Intel engineers wrote that we should use VZEROUPPER/VZEROALL to avoid costly transition to non-VEX state on all processors, including future Xeon processor, but not on Xeon Phi: https://software.intel.com/pt-br/node/704023
People have also measured and found out that VZEROUPPER and VZEROALL are expensive on Knights Landing:
36 clock cycles for both instructions in 64-bit mode (30 clock in 32-bit mode).
See the above link.
So my code will be the following, if I have just used ymm0 and ymm1:
if [we are running on a Xeon Phi] vpxor ymm0,ymm0,ymm0 vpxor ymm1,ymm1,ymm1 else vzeroall endif
How can I detect Xeon Phi (Knights Landing and later Xeon Phi processors) to implement the above code?
We now have the following situation now about the VZEROUPPER/VZEROALL:
- These instructions are not needed and are very costly on Xeon Phi Knight Landing 36 clock cycles for both instructions in 64-bit mode (30 clock in 32-bit mode).
- These instructions are very cheap and are needed on Xeon and Core processors (Skylake/Kaby Lake) and will be needed for Xeon in the foreseeble future, to avoid costly transition to non-VEX state.
The advertising materials claim that Xeon Phi (Knights Landing) is fully compatible with other Xeon processors.
Is there a reliable way to detect Xeon Phi, for the purpose of avoiding VZEROUPPER/VZEROALL?
There is an article "How to detect Knights Landing AVX-512 support (Intel® Xeon Phi™ processor)" by James R., Updated February 22, 2016, but it only focuses specific new instructions that became available on the Knights Landing. So it is still not very clear about the VEX transitions.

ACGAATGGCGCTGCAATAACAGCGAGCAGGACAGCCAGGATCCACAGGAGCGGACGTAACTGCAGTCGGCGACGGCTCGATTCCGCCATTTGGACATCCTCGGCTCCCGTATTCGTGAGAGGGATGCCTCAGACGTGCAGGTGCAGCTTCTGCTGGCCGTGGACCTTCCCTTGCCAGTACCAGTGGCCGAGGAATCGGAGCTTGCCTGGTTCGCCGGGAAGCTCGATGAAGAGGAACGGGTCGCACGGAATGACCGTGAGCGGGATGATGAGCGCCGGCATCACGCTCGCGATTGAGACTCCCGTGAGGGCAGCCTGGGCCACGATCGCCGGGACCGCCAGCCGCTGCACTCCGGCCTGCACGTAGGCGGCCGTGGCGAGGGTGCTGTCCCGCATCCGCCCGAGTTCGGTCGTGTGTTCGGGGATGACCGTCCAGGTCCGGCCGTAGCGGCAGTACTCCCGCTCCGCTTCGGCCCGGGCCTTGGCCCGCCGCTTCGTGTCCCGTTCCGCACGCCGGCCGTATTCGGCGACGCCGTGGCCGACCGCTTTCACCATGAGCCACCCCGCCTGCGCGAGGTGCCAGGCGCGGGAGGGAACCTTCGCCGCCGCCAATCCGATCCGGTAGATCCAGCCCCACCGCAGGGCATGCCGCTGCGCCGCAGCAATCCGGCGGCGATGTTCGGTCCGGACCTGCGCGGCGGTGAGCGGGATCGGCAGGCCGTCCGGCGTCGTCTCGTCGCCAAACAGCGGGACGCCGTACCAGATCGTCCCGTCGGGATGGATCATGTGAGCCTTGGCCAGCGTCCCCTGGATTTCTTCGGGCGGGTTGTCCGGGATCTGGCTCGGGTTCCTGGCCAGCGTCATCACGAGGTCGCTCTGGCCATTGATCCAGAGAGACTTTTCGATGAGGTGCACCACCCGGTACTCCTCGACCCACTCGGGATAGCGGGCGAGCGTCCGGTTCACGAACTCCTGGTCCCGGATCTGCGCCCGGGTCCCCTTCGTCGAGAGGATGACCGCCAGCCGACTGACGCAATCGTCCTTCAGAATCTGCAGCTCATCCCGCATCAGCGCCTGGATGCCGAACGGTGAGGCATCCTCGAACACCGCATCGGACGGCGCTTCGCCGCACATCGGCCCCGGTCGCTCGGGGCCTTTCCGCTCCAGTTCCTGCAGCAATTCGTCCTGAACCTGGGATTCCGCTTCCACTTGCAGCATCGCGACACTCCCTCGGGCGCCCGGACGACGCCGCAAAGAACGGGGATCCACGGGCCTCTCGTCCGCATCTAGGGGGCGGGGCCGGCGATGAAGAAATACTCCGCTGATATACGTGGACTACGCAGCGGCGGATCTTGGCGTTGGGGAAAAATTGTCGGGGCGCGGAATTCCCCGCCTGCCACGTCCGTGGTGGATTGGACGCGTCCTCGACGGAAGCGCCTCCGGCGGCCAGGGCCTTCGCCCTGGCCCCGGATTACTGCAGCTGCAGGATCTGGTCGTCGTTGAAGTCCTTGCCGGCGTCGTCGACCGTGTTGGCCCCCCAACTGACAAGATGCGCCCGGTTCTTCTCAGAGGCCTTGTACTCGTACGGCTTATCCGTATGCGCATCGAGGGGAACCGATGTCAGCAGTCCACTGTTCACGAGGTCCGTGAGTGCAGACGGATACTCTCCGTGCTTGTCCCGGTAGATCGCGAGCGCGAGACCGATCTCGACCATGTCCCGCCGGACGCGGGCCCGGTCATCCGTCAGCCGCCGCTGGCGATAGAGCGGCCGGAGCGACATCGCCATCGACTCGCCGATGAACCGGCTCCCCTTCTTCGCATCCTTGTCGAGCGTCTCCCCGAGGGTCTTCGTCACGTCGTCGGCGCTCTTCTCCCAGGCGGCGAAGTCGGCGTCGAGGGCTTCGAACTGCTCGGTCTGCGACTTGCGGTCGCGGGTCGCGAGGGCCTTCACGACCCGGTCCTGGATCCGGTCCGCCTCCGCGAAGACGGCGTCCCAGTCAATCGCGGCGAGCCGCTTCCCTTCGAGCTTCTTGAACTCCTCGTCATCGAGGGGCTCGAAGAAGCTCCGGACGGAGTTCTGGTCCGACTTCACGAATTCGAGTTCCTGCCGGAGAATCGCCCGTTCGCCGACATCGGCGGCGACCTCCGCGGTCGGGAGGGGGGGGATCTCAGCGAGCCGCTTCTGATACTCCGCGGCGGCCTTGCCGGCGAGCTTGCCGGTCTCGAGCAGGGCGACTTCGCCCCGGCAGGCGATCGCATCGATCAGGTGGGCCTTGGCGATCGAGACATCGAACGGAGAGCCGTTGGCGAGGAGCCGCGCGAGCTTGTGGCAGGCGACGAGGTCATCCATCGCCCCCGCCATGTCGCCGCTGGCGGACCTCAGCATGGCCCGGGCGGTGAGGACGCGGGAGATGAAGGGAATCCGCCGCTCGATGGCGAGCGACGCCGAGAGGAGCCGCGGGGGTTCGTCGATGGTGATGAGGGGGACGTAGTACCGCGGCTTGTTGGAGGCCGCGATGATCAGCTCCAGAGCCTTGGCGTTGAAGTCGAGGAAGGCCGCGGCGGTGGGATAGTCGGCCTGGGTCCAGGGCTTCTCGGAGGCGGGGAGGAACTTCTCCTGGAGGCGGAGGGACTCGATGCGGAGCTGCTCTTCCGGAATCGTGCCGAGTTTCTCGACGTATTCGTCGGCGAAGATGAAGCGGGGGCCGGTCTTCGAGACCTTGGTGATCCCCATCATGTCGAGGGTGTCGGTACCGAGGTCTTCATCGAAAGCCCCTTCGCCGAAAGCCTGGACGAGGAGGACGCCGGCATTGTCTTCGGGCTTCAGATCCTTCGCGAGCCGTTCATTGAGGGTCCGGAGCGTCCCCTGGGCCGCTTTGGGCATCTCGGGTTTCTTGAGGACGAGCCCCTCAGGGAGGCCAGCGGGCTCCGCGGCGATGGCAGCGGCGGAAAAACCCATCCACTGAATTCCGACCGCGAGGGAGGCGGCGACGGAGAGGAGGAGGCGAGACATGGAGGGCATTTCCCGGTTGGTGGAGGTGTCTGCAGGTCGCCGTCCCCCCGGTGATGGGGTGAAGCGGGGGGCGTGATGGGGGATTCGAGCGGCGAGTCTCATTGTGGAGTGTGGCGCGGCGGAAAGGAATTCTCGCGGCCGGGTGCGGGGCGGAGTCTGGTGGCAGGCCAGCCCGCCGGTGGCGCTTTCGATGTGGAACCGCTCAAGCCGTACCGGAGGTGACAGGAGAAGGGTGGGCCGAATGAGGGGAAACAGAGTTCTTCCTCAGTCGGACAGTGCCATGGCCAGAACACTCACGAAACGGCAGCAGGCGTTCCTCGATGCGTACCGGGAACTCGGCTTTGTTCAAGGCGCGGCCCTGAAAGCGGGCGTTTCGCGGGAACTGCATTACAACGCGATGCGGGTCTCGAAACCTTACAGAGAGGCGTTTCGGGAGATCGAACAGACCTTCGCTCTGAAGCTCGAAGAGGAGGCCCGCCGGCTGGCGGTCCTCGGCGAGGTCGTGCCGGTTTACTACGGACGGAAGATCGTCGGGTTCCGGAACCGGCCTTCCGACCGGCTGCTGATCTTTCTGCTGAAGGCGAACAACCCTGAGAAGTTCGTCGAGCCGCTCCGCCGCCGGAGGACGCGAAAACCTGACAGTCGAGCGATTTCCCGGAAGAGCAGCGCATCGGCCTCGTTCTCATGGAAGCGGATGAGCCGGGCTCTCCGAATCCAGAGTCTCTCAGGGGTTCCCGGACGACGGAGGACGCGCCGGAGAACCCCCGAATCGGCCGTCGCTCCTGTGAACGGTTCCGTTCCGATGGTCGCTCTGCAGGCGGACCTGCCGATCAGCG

It would have been good to know whether Intel plans to implement a CPUID bit to show whether non-VEX state are costly? For example:
- Bit is set to 0 - VEX state transitions are costly, but VZEROUPPER/VZEROALL are cheap and should be used to clear the state;
- Bit is set to 1 – there is no transition penalty, VZEROUPPER/VZEROALL is not needed.
The above mentioned article about detecting Knights Landing suggests to check the bits AVX-512F+CD+ER+PF as introduced in Knights Landing.
So the code suggests to check all these bits at once, and if all are set, then we are on the Knights Landing:
uint32_t avx2_bmi12_mask = (1 << 16) | // AVX-512F (1 << 26) | // AVX-512PF (1 << 27) | // AVX-512ER (1 << 28); // AVX-512CD
It would have been good to know whether Intel plans to add these all bits to a simple Xeon (non Phi) or Core processors in the near future, so they will also support the AVX-512F+CD+ER+PF features introduced in the Knight Landding?
In case that Xeon and Core processor will support AVX-512F+CD+ER+PF, we won’t be able to distinguish Xeon from Xeon Phi.